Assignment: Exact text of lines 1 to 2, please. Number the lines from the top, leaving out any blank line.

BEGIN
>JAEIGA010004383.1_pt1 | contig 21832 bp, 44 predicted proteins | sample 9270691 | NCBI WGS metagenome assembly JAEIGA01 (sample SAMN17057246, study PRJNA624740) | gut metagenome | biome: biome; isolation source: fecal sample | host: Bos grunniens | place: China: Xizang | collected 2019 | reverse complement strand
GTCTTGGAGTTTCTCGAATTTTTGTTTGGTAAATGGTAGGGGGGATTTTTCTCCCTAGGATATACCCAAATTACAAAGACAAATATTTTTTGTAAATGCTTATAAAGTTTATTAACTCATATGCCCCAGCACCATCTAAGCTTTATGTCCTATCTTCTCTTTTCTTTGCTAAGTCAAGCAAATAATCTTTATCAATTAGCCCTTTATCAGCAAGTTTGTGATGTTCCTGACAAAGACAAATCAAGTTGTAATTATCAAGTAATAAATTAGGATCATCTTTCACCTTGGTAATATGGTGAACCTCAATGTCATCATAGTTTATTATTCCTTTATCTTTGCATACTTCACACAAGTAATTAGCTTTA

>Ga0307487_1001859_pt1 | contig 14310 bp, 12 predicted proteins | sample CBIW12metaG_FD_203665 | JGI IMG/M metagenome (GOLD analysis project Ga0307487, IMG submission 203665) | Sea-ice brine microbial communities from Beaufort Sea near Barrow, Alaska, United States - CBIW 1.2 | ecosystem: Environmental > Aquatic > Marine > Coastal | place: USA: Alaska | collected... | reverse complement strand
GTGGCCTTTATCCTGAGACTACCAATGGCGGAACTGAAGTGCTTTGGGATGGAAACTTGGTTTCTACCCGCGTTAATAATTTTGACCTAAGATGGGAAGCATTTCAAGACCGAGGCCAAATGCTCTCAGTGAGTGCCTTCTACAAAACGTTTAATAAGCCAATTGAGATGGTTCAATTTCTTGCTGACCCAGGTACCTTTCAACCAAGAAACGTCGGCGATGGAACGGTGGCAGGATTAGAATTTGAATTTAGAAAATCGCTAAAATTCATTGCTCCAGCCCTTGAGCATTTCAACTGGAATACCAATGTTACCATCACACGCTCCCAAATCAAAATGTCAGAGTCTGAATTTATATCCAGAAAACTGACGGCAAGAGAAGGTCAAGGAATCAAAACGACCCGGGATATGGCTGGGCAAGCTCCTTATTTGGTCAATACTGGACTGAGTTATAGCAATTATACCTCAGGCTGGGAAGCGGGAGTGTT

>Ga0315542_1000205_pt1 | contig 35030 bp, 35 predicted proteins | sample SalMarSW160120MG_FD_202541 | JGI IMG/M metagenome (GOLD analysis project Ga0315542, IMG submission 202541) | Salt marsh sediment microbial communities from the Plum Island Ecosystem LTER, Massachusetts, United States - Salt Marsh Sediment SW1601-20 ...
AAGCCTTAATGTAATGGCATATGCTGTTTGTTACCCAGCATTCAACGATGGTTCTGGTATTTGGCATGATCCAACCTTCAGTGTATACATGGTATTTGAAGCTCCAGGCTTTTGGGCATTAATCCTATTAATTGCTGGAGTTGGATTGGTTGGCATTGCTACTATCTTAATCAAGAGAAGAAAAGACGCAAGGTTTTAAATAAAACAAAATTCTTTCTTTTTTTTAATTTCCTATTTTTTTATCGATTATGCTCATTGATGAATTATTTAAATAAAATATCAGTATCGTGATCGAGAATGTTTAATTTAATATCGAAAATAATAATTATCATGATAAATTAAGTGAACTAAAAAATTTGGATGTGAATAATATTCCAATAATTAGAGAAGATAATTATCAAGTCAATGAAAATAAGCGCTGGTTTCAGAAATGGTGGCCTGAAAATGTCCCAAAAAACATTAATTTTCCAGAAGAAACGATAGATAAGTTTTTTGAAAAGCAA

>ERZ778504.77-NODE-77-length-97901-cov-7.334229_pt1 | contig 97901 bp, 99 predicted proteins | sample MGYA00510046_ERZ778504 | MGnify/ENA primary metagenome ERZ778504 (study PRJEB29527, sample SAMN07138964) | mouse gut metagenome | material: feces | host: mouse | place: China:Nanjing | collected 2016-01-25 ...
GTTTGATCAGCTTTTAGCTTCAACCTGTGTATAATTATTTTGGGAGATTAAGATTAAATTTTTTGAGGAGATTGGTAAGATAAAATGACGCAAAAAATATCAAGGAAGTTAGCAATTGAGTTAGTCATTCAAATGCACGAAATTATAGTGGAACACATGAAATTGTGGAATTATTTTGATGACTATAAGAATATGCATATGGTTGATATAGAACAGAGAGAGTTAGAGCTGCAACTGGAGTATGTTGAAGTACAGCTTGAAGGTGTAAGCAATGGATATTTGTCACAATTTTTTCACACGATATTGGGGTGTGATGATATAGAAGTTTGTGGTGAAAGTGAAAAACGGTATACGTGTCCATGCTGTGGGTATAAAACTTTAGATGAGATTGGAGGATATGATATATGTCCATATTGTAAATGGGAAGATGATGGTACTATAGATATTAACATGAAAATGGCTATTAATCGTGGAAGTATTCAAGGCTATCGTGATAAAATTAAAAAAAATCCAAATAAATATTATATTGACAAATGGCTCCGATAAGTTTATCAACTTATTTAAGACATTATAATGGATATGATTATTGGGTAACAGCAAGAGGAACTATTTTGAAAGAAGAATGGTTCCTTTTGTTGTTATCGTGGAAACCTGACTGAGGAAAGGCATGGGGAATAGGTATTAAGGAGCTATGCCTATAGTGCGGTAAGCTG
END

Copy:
>JAEIGA010004383.1_pt1 | contig 21832 bp, 44 predicted proteins | sample 9270691 | NCBI WGS metagenome assembly JAEIGA01 (sample SAMN17057246, study PRJNA624740) | gut metagenome | biome: biome; isolation source: fecal sample | host: Bos grunniens | place: China: Xizang | collected 2019 | reverse complement strand
GTCTTGGAGTTTCTCGAATTTTTGTTTGGTAAATGGTAGGGGGGATTTTTCTCCCTAGGATATACCCAAATTACAAAGACAAATATTTTTTGTAAATGCTTATAAAGTTTATTAACTCATATGCCCCAGCACCATCTAAGCTTTATGTCCTATCTTCTCTTTTCTTTGCTAAGTCAAGCAAATAATCTTTATCAATTAGCCCTTTATCAGCAAGTTTGTGATGTTCCTGACAAAGACAAATCAAGTTGTAATTATCAAGTAATAAATTAGGATCATCTTTCACCTTGGTAATATGGTGAACCTCAATGTCATCATAGTTTATTATTCCTTTATCTTTGCATACTTCACACAAGTAATTAGCTTTA